Fritz said the memorial has heightened awareness to the tragedy of war and the true loss suffered by families. “When you look at the pictures, it really brings that loss home,” she said. “When you think these are all volunteers, and they gave with no hesitation… that you take the time to thank them.”
She doesn’t ever want the memorial to turn into a debate about war. “You have to look at the big picture—they are part of the military, and they keep us a part of the land of the free,” Fritz said. “I want people to remember them and educate them about the wars,” she noted. In a country that seems to be becoming more divided, Fritz hopes the memorial will bring Americans together. “They are us, united in giving their lives for us,” she said. Fritz becomes disgusted with people who suggest that all soldiers want to kill. “No they don’t,” she quipped. “Look at these kids, do they want to kill?” she asked pointing to the memorial photos.
All of the fallen soldiers featured on the memorial have become Fritz’s extended family. “They are my kids,” she said. “These are my sons and daughters and former students,” said Fritz, who is a retired educator.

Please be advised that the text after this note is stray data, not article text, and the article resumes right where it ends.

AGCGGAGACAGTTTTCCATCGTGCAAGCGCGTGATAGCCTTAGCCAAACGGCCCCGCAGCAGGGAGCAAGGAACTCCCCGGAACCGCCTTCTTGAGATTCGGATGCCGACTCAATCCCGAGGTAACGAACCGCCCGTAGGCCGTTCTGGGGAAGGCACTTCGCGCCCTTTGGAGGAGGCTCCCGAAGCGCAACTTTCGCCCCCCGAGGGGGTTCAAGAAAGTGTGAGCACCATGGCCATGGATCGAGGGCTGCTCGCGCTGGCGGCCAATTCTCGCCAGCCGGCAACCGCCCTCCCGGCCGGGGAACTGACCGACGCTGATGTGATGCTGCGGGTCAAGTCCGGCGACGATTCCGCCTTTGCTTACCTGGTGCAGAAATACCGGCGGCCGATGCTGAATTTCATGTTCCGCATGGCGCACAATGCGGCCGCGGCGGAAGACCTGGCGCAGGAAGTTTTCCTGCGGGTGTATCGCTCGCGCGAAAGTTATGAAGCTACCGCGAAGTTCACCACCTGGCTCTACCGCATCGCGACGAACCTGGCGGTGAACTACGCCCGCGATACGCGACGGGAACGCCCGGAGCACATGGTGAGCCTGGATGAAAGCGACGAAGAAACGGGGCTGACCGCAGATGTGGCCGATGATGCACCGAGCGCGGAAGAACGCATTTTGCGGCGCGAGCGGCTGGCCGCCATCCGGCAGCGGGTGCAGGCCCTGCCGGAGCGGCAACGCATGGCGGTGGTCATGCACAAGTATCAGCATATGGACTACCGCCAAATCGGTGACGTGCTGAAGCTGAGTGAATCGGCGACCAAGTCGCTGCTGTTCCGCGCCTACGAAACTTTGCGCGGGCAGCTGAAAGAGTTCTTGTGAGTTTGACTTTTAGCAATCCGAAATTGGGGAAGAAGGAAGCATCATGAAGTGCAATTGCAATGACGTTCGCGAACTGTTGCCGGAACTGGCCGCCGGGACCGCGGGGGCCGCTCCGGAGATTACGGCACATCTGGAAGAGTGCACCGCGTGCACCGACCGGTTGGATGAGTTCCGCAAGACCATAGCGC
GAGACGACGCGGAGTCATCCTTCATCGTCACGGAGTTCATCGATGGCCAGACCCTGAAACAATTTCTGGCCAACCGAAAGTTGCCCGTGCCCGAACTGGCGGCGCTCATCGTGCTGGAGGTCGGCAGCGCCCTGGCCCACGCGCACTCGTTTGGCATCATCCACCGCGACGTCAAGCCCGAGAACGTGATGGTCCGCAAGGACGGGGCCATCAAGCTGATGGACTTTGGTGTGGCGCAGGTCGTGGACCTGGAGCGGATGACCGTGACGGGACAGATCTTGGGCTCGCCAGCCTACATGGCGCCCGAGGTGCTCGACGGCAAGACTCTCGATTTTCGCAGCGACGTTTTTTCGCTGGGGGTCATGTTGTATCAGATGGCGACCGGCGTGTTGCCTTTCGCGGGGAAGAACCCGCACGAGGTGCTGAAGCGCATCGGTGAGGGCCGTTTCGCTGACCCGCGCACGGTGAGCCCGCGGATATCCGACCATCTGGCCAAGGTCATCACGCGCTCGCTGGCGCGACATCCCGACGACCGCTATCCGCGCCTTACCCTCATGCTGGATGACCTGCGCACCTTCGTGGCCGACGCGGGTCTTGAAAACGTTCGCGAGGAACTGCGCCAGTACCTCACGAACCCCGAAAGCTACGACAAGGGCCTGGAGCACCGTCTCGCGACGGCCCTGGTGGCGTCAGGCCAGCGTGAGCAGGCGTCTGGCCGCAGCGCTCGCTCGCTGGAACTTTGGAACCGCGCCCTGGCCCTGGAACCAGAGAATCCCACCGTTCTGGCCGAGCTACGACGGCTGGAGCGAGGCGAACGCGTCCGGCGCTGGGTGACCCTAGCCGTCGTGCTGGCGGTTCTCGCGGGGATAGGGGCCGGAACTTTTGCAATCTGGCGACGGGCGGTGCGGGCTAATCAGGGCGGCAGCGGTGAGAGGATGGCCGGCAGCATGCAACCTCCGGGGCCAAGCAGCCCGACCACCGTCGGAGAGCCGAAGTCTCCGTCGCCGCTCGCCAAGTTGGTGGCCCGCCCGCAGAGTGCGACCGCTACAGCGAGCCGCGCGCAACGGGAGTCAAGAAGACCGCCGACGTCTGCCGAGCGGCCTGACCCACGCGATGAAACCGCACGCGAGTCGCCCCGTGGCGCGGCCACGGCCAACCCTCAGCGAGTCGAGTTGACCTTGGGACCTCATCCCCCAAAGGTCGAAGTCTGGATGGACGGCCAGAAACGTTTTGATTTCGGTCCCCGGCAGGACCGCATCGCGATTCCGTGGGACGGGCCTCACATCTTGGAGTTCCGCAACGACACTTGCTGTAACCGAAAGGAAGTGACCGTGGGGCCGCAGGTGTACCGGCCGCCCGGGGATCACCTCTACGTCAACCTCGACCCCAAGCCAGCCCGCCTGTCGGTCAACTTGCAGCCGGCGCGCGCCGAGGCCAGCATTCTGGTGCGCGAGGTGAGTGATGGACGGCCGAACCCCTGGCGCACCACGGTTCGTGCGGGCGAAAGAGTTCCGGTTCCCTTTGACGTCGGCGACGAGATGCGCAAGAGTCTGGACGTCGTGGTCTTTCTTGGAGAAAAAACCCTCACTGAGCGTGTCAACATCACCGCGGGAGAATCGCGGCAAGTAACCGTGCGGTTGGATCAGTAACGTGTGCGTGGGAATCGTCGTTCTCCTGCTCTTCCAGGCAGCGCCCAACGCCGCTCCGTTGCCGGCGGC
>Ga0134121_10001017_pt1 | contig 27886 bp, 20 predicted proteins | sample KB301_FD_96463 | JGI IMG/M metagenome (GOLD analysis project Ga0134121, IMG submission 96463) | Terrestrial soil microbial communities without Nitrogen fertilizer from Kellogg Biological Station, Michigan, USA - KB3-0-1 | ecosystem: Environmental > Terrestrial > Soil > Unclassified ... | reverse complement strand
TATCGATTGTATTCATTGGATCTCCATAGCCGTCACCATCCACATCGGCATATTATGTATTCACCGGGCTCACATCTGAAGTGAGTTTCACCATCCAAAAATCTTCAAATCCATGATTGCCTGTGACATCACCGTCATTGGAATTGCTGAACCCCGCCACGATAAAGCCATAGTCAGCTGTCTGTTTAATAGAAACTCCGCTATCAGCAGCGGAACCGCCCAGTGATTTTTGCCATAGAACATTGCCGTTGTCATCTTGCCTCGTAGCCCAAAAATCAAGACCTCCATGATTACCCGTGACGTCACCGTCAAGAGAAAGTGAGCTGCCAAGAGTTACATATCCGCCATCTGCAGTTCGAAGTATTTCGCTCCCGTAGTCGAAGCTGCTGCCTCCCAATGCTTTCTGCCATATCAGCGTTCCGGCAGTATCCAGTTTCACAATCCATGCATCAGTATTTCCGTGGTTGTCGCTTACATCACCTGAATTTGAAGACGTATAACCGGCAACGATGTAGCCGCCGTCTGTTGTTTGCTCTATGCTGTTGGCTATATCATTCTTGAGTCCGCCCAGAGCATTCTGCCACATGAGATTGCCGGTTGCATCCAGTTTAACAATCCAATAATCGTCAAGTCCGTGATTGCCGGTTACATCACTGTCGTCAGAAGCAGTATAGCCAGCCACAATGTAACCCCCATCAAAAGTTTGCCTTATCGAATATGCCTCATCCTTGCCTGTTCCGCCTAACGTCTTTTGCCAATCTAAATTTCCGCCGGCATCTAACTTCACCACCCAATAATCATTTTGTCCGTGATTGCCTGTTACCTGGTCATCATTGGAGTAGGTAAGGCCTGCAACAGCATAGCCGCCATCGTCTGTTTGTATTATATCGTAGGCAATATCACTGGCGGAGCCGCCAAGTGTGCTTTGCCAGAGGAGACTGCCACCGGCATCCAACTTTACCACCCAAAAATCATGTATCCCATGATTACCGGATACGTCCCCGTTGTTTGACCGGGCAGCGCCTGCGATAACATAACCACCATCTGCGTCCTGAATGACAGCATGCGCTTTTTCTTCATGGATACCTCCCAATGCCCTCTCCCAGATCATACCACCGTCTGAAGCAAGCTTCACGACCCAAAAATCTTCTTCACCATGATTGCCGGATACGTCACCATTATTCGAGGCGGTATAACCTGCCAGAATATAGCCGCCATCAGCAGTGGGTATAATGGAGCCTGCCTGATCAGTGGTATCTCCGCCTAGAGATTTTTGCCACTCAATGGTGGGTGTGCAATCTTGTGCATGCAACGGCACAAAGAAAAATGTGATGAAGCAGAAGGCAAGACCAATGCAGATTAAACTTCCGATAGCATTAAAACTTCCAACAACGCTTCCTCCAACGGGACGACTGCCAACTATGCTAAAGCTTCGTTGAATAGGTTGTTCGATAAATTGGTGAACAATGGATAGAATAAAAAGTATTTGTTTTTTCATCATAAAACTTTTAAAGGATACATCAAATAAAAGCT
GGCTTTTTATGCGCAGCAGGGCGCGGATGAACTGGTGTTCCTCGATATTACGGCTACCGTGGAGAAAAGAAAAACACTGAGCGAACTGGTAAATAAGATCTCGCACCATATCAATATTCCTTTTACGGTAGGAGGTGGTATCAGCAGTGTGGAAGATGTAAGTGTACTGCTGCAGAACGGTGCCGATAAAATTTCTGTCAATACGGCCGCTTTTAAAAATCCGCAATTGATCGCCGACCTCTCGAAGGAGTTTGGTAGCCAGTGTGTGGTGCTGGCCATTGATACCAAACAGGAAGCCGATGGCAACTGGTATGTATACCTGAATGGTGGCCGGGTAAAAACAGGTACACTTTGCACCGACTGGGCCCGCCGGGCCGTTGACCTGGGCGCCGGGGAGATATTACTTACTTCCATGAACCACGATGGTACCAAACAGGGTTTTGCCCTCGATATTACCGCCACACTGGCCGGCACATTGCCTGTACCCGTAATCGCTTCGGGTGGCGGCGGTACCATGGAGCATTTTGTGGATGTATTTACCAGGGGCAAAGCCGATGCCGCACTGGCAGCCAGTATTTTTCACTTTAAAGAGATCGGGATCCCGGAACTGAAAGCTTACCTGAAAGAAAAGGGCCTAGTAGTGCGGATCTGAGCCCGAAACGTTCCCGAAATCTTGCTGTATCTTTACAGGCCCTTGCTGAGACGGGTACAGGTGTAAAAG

She admits she did not want see the memorial when it was first unveiled last summer. “It was like the knock at the door happened again,” Fritz said as she described the time when she was notified of her son’s death.
“You want your son on a wall of fame. This is not where you want him,” Fritz said. Fritz’s national tour of the memorial has taken her away from home for as long as 68 days straight. “I love bringing the memorial to people,” she says. “It’s an educational exhibit for a lot of people.”